There are excellent UK precedents for government interventions working to change markets for the better. In the energy market, UK government support for onshore and offshore wind turbines and attractive feed-in tariffs for domestic solar power generation have contributed substantially to our nation being able to meet electricity demand for extended periods without burning coal. As importantly in the context of new-build housing, government support in the energy sector has led to economies of scale in wind turbine construction and solar panel production, thereby reducing and eliminating the historic cost differentials.
So, the government should introduce legislation to require all new build homes from 2023 to achieve at least EPC A ratings, or preferably meet a Zero Carbon Standard.
This requirement should be backed up with stick and carrot incentives:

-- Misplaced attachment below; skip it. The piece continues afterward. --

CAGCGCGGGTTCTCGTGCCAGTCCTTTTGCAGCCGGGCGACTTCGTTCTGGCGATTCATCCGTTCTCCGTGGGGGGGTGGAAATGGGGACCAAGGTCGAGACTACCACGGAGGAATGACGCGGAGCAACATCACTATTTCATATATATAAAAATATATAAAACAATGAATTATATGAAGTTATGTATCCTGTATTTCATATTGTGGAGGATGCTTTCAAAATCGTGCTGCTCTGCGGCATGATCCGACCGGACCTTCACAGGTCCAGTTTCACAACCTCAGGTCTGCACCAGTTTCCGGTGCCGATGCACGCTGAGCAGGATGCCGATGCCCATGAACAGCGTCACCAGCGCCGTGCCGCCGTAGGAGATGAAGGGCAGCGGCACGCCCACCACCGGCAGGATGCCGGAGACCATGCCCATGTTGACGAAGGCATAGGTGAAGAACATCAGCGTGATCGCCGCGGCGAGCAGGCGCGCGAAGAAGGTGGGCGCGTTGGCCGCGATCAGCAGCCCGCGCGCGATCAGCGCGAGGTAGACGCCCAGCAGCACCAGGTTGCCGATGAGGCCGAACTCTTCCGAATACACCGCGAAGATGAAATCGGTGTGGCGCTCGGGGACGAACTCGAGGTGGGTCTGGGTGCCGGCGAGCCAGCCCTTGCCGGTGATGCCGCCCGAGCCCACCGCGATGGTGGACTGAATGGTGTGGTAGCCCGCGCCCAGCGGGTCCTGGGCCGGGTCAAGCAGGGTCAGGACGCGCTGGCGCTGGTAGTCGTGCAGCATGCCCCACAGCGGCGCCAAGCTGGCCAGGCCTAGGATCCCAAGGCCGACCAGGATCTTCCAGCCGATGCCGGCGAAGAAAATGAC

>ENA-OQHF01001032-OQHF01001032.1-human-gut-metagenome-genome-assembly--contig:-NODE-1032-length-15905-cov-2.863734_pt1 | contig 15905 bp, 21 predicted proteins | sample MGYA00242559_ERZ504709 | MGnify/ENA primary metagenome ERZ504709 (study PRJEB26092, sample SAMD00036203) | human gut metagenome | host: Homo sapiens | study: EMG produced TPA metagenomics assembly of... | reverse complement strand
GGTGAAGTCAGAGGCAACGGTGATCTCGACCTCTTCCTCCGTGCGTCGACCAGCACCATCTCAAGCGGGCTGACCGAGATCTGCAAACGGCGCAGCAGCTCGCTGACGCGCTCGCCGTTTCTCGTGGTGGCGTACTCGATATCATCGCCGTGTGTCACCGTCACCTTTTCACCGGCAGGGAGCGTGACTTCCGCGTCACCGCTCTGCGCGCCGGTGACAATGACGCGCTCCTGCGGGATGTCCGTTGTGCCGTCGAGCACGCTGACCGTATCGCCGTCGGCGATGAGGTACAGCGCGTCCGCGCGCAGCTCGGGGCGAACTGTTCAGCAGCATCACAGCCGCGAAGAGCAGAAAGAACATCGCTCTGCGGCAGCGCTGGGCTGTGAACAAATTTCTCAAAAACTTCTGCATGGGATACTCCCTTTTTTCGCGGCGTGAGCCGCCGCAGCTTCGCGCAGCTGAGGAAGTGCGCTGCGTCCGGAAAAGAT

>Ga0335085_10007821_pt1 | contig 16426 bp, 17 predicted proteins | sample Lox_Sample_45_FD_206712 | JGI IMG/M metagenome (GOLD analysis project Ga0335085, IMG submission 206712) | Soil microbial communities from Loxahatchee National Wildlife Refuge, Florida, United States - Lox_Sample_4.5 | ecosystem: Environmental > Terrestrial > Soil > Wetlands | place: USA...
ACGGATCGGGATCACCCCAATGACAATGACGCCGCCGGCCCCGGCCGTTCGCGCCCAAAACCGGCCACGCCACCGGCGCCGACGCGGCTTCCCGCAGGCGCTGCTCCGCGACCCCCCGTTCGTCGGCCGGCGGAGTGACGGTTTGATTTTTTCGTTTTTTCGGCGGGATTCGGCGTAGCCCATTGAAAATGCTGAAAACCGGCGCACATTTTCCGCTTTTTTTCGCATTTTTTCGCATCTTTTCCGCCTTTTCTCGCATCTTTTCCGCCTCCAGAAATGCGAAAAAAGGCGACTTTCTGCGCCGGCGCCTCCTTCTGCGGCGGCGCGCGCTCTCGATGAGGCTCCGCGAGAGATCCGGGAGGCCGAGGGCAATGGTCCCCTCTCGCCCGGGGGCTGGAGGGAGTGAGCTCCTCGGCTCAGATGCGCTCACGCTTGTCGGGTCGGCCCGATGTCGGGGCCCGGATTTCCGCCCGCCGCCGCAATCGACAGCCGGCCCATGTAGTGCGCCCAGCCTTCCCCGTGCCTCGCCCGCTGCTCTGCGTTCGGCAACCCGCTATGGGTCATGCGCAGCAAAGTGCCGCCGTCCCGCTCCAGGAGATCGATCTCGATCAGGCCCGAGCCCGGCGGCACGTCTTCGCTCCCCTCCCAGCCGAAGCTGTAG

• A substantial levy (say £20,000 to £30,000) should be charged on developers and house builders for every new-build unit that fails to achieve at least an EPC A rating.
• To address the existing cost differential of building homes to a higher environmental standard, an initial subsidy (akin to a feed-in tariff) should be provided to developers and house-builders for every unit which does achieve an EPC A rating, with a higher initial subsidy provided for every unit which achieves a Zero Carbon rating.
• As volumes increase and economies of scale of production emerge, subsidies should be reduced to avoid undue enrichment by developers and builders.
• In any future Government support for first time buyers, there should be an absolute requirement for new properties to meet a Zero Carbon standard.